From ‘black history’ to ‘human history’, Arran Jean-Baptiste, a young black man who grew up as part of High Cross United Reformed Church (URC) in Tottenham, offers his reflections.
What do you think about the term ‘Black History Month’?
I regularly find myself pondering on that throughout October, and even, occasionally, in other months of the year. At school, we were often taught ‘key moments’ in black history – the abolition of slavery, the civil rights movement – and about Dr Martin Luther King and Malcolm X. Black history was presented as a condensed, contained, concise list – the same list I often see being considered each October. But, once October is over, we go right back to the status quo.
I would like to offer up a different perspective. Black history is human history, and should be treated as such. After all, black people didn’t just spring up out of nowhere in the mid-1500s! We have a rich and varied history – from ancient kingdoms in Africa, to the Moors, who descended from Africans and lived in Europe in the Middle Ages. There are those who fought to end slavery and those who have fought for the rights of marginalised people around the globe, right through to individuals and groups who continue the fight to this day.
When I think of black history, I don’t think of centuries’ worth of stories being relegated to a single month. I think of how it should be (and is) closely interwoven with what we consider to be our everyday history. After all, how can you talk about slavery without considering the key role played by the UK in shaping that terrible period? Or the impact not just on black history but on all our intersecting global histories?
Is it possible to talk about the civil rights movement in the US without mentioning the US government and its Central Intelligence Agency’s interference in the fight for justice?
It is incredibly important that we recognise the truths which go hand in hand, and I am hard pushed to think of any fight for freedom from oppression that has been easy.
In talking about Martin Luther King, we must recognise that while he advocated for peace, Dr King was often met with violence. He criticised those in power and condemned those whose actions and attitudes drove good people towards violent means to achieve their ends. Freedom wasn’t given; it was taken.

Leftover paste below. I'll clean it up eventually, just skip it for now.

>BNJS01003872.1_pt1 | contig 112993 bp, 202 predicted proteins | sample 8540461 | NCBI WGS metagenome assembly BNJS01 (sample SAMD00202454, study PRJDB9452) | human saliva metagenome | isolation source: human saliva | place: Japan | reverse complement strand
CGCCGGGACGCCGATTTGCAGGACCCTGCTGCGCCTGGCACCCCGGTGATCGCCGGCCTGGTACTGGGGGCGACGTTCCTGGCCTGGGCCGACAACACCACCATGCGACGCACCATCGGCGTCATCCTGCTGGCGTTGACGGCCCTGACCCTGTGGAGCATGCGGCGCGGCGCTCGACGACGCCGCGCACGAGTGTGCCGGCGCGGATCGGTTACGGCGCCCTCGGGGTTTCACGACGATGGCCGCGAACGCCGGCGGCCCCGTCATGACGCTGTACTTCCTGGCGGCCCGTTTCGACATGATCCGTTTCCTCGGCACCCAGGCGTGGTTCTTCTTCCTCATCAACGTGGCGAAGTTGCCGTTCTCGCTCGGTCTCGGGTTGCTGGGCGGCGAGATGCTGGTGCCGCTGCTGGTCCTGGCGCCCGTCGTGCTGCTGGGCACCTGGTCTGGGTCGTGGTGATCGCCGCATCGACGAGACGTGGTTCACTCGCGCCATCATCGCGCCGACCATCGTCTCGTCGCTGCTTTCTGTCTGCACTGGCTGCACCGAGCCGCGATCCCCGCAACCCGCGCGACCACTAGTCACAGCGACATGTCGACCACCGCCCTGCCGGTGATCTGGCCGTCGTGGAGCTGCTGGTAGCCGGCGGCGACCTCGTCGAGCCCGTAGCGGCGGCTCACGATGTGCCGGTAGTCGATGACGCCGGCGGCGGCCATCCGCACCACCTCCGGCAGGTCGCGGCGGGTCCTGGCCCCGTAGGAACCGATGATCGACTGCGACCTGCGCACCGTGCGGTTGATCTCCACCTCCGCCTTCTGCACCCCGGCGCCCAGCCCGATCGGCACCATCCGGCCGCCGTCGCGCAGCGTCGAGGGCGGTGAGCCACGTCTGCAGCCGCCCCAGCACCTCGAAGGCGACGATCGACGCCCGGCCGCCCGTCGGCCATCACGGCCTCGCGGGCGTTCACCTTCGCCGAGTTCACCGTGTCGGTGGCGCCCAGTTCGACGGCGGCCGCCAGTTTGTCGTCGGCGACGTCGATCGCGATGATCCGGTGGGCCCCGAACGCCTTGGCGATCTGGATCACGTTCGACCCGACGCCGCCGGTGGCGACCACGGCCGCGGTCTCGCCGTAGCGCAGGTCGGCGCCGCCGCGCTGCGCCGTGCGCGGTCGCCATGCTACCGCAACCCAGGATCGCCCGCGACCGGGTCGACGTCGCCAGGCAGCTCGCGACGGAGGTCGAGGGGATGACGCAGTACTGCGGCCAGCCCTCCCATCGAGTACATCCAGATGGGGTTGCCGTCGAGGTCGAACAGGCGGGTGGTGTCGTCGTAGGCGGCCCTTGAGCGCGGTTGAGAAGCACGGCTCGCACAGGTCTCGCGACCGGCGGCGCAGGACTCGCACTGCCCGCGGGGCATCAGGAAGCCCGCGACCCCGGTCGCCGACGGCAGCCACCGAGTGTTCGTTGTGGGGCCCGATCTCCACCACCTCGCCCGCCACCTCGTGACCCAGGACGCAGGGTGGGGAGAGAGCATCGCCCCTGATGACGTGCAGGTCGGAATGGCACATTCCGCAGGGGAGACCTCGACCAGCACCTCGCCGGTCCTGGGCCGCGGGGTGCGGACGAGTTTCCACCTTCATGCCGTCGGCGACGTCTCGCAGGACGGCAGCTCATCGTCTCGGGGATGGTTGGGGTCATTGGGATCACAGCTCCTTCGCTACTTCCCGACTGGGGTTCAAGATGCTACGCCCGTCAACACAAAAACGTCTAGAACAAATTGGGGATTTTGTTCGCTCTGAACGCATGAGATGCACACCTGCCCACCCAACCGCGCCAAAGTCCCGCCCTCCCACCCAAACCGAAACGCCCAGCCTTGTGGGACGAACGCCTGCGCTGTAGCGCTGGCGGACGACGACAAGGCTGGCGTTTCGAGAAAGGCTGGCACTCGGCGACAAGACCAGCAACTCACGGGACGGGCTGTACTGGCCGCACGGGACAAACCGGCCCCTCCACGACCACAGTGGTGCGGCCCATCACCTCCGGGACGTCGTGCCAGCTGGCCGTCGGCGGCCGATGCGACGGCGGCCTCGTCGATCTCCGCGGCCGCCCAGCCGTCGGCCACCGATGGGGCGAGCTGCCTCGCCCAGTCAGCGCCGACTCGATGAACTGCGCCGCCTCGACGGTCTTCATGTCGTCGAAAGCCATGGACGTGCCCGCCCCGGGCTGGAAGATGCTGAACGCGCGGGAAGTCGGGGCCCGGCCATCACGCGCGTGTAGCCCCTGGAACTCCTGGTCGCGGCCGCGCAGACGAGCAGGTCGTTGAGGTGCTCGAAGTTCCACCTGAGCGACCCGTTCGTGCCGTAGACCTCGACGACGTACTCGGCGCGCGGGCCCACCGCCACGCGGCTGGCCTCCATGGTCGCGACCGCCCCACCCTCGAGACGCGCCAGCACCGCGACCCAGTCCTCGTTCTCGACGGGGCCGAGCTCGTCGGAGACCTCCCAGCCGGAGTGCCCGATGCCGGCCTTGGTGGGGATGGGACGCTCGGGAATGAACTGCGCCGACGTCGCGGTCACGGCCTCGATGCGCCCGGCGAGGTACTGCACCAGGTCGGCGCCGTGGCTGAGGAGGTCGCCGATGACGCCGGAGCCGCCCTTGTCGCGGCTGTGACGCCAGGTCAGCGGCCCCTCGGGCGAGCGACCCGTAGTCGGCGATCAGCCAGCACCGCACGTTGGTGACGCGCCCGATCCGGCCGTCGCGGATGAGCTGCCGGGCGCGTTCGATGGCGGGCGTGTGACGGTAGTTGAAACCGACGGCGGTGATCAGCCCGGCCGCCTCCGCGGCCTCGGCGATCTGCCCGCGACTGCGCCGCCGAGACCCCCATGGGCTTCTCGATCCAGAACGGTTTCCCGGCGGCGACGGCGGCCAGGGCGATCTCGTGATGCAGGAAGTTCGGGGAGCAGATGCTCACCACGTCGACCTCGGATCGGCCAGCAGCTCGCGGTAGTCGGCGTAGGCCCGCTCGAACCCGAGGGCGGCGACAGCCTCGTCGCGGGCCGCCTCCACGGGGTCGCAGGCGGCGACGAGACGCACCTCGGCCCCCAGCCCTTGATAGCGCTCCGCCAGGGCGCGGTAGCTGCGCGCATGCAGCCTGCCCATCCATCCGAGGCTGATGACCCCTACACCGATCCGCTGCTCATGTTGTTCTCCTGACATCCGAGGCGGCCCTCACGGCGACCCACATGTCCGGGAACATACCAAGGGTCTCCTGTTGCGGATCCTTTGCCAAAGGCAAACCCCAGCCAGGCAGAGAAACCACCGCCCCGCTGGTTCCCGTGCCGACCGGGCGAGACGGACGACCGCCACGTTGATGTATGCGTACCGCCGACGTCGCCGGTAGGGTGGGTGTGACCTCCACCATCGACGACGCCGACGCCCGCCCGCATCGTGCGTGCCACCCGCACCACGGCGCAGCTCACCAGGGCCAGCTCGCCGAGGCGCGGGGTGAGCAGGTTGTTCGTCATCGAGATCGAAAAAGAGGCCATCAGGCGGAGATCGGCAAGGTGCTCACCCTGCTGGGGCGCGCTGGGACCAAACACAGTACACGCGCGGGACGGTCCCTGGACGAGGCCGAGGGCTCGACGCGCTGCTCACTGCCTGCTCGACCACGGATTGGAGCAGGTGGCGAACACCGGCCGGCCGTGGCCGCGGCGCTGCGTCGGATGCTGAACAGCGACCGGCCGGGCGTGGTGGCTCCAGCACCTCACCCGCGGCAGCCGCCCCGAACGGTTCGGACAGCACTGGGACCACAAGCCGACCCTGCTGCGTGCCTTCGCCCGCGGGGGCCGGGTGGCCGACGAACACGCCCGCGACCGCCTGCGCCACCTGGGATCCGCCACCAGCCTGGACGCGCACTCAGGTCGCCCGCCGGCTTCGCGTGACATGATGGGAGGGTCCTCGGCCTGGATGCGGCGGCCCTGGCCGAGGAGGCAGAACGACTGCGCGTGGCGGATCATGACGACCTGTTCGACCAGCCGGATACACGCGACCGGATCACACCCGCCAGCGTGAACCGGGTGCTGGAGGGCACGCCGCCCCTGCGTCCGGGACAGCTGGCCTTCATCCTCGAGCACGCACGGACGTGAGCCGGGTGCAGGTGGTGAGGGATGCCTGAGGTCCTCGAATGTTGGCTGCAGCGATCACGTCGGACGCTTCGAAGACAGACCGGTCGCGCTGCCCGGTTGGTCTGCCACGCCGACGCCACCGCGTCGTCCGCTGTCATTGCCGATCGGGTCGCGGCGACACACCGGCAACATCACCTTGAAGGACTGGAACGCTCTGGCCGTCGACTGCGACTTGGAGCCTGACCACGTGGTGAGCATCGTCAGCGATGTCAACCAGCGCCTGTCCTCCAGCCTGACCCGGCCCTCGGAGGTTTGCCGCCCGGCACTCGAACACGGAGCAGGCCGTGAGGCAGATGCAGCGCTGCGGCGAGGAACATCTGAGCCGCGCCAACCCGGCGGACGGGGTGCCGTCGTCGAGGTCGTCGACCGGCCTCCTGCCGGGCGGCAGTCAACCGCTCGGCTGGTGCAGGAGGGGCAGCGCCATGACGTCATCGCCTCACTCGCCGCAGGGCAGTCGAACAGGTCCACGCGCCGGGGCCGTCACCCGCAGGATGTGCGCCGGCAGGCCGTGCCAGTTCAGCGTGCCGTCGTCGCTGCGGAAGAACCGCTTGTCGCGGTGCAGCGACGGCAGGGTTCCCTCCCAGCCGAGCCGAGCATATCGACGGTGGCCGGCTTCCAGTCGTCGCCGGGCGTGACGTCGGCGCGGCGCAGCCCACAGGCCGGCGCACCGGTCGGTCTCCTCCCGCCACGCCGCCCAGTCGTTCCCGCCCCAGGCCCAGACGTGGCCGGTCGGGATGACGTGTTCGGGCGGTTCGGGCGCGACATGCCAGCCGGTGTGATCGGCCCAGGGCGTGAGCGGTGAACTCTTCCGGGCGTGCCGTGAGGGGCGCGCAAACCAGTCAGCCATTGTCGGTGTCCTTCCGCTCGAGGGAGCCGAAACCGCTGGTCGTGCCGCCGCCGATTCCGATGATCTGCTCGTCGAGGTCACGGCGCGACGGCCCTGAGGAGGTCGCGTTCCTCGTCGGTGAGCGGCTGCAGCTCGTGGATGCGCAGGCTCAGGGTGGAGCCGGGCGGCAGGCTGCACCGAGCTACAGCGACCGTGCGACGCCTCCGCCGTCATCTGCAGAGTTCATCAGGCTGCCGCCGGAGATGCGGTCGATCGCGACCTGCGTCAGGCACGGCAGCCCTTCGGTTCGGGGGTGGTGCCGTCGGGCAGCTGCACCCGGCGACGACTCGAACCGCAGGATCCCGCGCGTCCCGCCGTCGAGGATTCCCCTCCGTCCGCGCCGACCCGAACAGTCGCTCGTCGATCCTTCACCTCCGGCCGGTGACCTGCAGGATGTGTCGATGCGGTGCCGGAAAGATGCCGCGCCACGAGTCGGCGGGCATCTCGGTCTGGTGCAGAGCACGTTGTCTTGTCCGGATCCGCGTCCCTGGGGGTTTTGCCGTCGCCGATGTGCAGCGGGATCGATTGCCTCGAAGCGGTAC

The same is true of slavery. Too often, the language framing the abolition of slavery takes agency away from those who were enslaved. We hear a lot about people like the abolitionist William Wilberforce, who, in standing against the tide of many of his peers, was certainly brave. But we rarely hear about the many black people who fought – and died – to escape enslavement and help their friends and families. Many of these individuals are nameless in the history books. Many of their deeds have gone unrecorded. But I fervently believe that what they did is just as important as those who fought politically for freedom.
As we near the end of October, I encourage us all to reflect again on what black history really means. Can it realistically be summed up in 31 days? More? Less? As many of us know, there is currently a bigger conversation surrounding race and identity in the west. The past is always linked to the present. And the present to the future. So, will we use the history we have, and not only learn it but learn from it? Will we build upon those lessons in order to create a better, more inclusive space for everyone?
Or, will we refuse to teach ourselves and keep compressing thousands of years of collective history and knowledge into a single month each year?
If you would like to join Arran in deepening your understanding of black history, we encourage you to visit the URC’s Legacies of Slavery webpage, where you will find a variety of materials for reading, listening, starting conversations and for ongoing reflection.
Published: 27 October 2020